RANCHO SANTA FE — It has been nearly five years since the Witch Creek Fire swept through the area, killing two people, destroying more than 1,000 homes and burning more than 200,000 acres.
Those who lived through the fire all have a story to tell and they learned a few things.
Rochelle Putnam, a Rancho Santa Fe Association Director, evacuated her horses from the blaze and as a result made an evacuation list to make it easier next time. Because fire season is here, she decided to share it with other horse owners.
“We evacuated six horses, two at a time. The fairground was full and we didn’t want to get on the freeway with the horse trailer in 90 degree weather with traffic rumored to be really bad to go to Camp Pendleton or The Oaks,” she said.
“We started out at Torrey Pines State Beach, figuring the fire wouldn’t go that far, but they closed the gates and we had to move to an empty lot near UTC on Towne Center Drive and we spent the night there with the horses tied to the trailer.”
Late on day two, stalls opened up at the fairgrounds and they were able to move their horses there.
She said if her memory serves, they were evacuated on Monday and returned to their home on Thursday.
Looking back, she said she did not know how close the fire had come to Rancho Santa Fe.
”We knew we were evacuated and we knew the smoke was bad, but we didn’t know that it darn near burned into the village here in the ranch. If it hadn’t been for the heroic efforts of the firefighters, it would have been a lot worse,” she said.
She said the list came together after the last fire and from different situations such as the massive power loss Southern California experienced when even cell phones wouldn’t work.
But, she said, while some of the items on the list seem odd, there is a reason for every one of them.
For example, “map of Southern California” is useful if someone says, we’re taking our horses to Fiesta Island or the Oaks or someone else says, “the fire is burning near “Zumaque” or “Harmony Grove,” you can lay out the map and figure out where you need to be.
It’s much easier than using your vehicle’s navigation. An iPad would be handy for this same reason and people need to have a car charger for their electronics.
The indelible markers can be used to write your cell phone number on your horses hooves, possibly handy if they get loose.
Another useful oddity: We keep our freezer full of empty juice and milk jugs with frozen water. It not only saves on power because less air goes out when you open the door, but if our power goes out, we can keep a few in there and transfer some to the fridge to help keep it cold and I guess in a pinch we could drink or cook with it.”
Her own list is printed in a little binder and kept near their emergency supplies along with her horse information sheets.
Fire Season tips for Horse Owners
Know how to open your garage door and if applicable, your gate, without power.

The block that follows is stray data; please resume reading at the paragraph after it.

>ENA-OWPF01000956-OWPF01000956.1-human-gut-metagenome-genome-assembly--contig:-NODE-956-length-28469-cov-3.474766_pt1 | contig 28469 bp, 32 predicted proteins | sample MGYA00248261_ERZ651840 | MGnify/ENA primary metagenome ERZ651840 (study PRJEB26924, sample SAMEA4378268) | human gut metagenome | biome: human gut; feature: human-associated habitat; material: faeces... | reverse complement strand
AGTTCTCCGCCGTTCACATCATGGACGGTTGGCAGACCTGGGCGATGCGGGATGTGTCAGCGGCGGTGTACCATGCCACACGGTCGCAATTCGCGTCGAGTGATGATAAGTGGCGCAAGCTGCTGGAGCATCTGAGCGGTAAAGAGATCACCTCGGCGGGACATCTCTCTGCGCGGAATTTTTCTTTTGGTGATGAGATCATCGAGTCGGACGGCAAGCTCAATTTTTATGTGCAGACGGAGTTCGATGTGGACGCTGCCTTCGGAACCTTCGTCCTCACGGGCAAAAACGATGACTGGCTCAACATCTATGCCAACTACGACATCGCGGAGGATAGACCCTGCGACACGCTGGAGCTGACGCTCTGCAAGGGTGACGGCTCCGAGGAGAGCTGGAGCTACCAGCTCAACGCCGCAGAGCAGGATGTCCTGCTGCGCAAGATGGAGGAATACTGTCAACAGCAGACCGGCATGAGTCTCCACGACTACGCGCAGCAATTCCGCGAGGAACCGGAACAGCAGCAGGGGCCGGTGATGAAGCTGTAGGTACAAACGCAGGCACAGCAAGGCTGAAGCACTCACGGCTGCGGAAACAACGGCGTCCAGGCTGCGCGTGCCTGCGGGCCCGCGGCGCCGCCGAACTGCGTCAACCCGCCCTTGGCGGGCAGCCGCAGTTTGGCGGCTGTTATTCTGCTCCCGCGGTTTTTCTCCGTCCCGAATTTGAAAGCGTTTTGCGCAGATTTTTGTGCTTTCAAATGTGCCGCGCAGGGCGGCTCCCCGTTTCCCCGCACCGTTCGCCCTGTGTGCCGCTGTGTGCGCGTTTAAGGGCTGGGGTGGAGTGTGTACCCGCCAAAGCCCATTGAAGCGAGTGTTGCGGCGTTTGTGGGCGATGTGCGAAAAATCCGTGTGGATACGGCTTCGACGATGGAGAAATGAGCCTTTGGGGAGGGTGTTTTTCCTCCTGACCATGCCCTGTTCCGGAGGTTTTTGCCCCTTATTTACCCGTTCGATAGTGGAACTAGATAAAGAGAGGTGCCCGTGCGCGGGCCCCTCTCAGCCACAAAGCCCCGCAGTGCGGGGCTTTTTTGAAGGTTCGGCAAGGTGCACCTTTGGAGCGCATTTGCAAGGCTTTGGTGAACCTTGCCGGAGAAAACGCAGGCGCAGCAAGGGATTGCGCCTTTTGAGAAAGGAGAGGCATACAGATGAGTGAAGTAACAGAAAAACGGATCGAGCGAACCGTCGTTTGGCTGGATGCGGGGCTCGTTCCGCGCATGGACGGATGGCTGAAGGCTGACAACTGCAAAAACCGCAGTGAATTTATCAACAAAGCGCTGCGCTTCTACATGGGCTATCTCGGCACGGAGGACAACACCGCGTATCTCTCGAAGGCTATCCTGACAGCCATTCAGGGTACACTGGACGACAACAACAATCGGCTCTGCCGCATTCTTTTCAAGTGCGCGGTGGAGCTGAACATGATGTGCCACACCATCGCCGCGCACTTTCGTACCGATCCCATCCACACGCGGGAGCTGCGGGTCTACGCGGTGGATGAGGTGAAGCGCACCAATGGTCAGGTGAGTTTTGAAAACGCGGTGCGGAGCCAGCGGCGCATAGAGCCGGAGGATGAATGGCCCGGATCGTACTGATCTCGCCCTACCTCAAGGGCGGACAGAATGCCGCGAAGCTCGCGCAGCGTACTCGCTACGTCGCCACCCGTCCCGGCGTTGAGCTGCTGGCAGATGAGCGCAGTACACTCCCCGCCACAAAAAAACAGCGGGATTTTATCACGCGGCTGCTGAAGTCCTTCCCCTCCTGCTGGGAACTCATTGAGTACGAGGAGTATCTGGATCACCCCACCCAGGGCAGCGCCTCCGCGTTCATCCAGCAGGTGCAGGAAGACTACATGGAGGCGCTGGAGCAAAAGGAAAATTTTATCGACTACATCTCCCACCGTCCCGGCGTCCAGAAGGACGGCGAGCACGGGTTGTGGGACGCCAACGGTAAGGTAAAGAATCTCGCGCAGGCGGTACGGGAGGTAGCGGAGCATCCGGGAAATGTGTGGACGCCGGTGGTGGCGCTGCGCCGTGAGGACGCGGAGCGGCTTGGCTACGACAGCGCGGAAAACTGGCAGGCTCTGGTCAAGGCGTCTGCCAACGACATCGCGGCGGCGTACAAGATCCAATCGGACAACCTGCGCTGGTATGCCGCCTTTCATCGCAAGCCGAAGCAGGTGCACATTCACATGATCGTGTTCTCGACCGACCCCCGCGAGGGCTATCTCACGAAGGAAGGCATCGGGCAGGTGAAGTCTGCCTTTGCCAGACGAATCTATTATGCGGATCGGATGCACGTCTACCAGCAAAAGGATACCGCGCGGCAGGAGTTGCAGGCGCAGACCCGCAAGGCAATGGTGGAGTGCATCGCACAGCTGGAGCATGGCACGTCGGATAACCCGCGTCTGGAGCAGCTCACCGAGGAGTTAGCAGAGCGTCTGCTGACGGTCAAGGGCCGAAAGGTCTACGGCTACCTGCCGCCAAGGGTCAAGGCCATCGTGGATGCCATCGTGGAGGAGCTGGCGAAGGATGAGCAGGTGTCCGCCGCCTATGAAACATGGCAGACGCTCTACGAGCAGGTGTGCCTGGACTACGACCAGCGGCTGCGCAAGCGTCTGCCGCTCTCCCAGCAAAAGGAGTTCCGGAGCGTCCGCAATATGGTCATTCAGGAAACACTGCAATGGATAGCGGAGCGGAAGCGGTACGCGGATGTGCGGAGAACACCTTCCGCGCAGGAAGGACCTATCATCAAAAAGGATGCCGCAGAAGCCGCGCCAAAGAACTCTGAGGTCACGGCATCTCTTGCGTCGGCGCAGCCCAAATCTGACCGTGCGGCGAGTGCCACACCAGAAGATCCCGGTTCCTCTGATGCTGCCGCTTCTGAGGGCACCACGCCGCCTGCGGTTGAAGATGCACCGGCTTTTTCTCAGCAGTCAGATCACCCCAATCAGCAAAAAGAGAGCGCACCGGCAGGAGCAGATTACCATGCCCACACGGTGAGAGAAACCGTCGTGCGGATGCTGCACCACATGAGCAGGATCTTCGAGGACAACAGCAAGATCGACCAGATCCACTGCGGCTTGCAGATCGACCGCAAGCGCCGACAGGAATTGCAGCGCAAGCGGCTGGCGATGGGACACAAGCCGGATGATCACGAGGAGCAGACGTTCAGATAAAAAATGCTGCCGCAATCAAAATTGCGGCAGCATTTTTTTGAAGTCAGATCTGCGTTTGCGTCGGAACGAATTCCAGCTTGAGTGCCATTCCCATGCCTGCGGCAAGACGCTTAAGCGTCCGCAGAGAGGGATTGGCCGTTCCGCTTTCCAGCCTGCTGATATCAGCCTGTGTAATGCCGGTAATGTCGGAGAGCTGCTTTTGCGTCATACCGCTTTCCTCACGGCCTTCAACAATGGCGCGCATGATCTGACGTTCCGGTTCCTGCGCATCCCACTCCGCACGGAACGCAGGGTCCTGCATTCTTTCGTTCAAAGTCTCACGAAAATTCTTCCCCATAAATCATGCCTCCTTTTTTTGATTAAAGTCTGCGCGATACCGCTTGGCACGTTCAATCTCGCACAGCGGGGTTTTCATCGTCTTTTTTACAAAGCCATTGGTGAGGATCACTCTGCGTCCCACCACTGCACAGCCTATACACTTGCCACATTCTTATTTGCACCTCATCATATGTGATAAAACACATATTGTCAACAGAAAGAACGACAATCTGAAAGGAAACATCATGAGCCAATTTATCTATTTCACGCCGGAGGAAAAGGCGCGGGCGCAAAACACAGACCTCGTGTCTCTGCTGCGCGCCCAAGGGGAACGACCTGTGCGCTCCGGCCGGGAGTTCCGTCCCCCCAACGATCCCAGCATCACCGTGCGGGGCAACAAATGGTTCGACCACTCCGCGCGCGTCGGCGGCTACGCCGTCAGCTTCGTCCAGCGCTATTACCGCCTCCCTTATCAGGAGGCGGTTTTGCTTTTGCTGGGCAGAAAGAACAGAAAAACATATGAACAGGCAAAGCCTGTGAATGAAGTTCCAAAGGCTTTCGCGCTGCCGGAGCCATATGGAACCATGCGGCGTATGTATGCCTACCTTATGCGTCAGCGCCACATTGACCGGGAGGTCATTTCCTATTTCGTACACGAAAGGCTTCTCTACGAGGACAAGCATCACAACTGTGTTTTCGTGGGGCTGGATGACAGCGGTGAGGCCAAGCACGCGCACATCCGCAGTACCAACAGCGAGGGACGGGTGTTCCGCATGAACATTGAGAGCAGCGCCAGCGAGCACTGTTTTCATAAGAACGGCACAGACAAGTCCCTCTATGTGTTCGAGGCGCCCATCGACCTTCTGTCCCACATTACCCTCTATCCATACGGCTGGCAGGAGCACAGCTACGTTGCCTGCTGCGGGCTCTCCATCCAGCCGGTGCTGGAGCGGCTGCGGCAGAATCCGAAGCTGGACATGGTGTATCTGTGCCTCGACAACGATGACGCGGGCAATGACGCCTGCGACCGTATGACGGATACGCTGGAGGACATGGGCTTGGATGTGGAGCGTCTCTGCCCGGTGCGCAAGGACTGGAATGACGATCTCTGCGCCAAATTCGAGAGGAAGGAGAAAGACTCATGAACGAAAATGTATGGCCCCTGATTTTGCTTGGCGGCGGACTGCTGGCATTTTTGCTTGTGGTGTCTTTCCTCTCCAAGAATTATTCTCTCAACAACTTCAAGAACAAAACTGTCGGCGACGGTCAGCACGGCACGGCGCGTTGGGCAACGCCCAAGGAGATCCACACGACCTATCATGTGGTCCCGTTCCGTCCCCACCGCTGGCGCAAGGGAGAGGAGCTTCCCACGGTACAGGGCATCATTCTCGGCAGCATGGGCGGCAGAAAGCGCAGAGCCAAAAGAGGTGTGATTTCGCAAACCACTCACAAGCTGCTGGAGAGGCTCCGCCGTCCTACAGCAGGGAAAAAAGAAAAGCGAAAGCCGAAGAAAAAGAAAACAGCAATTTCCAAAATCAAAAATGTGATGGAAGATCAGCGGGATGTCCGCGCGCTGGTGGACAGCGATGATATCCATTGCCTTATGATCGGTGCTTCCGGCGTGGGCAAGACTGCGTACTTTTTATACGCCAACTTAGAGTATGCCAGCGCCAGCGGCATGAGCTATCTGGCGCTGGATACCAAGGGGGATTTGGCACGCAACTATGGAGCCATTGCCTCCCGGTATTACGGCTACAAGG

If you have a truck and trailer, make sure that your gas tank is full. If there are fires burning or a Santa Ana, consider hooking up your trailer to be ready. If you don’t own a truck and trailer, coordinate with someone who does, and have a plan in advance to work together to get your horse(s) to safety.
Look at the following information, and fill an old gym bag or two in your garage (or keep it in your horse trailer if you have one) that’s ready to go with the items listed.
Prepare Horse information sheet(s):
Have a sheet ready to tape or staple on a door or stall for your horse(s) which includes: your horse’s name, description including color and height and any markings (a photo cut and pasted onto the document is ideal), and key contact information (cell phones, veterinarian), and feeding/medication info.
It’s easy to buy large 5 gallon containers of water at the grocery store (like Ralphs) to keep on hand in case you end up somewhere without easy access to water for your horses. Keep them in or near your trailer. A horse drinks 6 to 8 gallons a day, more when it’s hot.
Things you should own:
A car charger for your cell phone and iPad/laptop. You’ll want Internet access wherever you end up but you may not have power.
Handling horses safely requires that you wear boots or sturdy shoes and gloves.
You can access the American Red Cross’s website for more information and ideas, but at a minimum, you should have:
toothbrushes and toothpaste
a change of clothes, socks, underwear
sunscreen, chapstick, eye drops (it’s hot and dry during fire season)
contact lenses, glasses, prescriptions
hiking shoes or boots
Information sheet for your horse (see above)
Buckets for Hay & Water, muck bucket
Horse First aid kit
Lead ropes, extra halters, lunge line
Broom, shovel, rake
Saddles, pads, girths, bridles
Supplements, medications, electrolytes if applicable
Cell phones, chargers
Blankets, pillows, camp chairs
lantern or REI type headlamp
Safety & cleaning items to consider
First aid kit
roll of toilet paper
handi-wipes and/or Purell
REI has a mini-survival kit that contains items such as:
lens magnifier, signal mirror, firestarter and tinder, whistle, compass, fishing kit, nylon thread and needle, scalpel blade, duct tape, aluminum foil, nylon cord, wire, safety pins, pencil and note paper
water purification tablets
Microlink emergency radio, solar and self-powered, includes USB phone charger
Handiwipes & toilet paper
2 Flashlights (small and large)
maps of So. Cal.
canned tuna or chicken
dried fruit and nuts or packaged trail mix
boxed juices and milks
plastic silverware and paper plates and napkins
by all means if you have a portable grill, pack that also!
For dogs and cats:
food bowls & waste bags
leash, collar, ID tag
have a carrier handy for your pets
Keep these phone numbers handy:
Del Mar Fairgrounds: (858) 794-1171, Switchboard (858) 755-1161
Del Mar Horsepark: (858) 794-1171
San Diego Polo Fields: (858) 481-9217
Rancho Riding Club evacuation hotline: (858) 756-2923
Your veterinarian’s number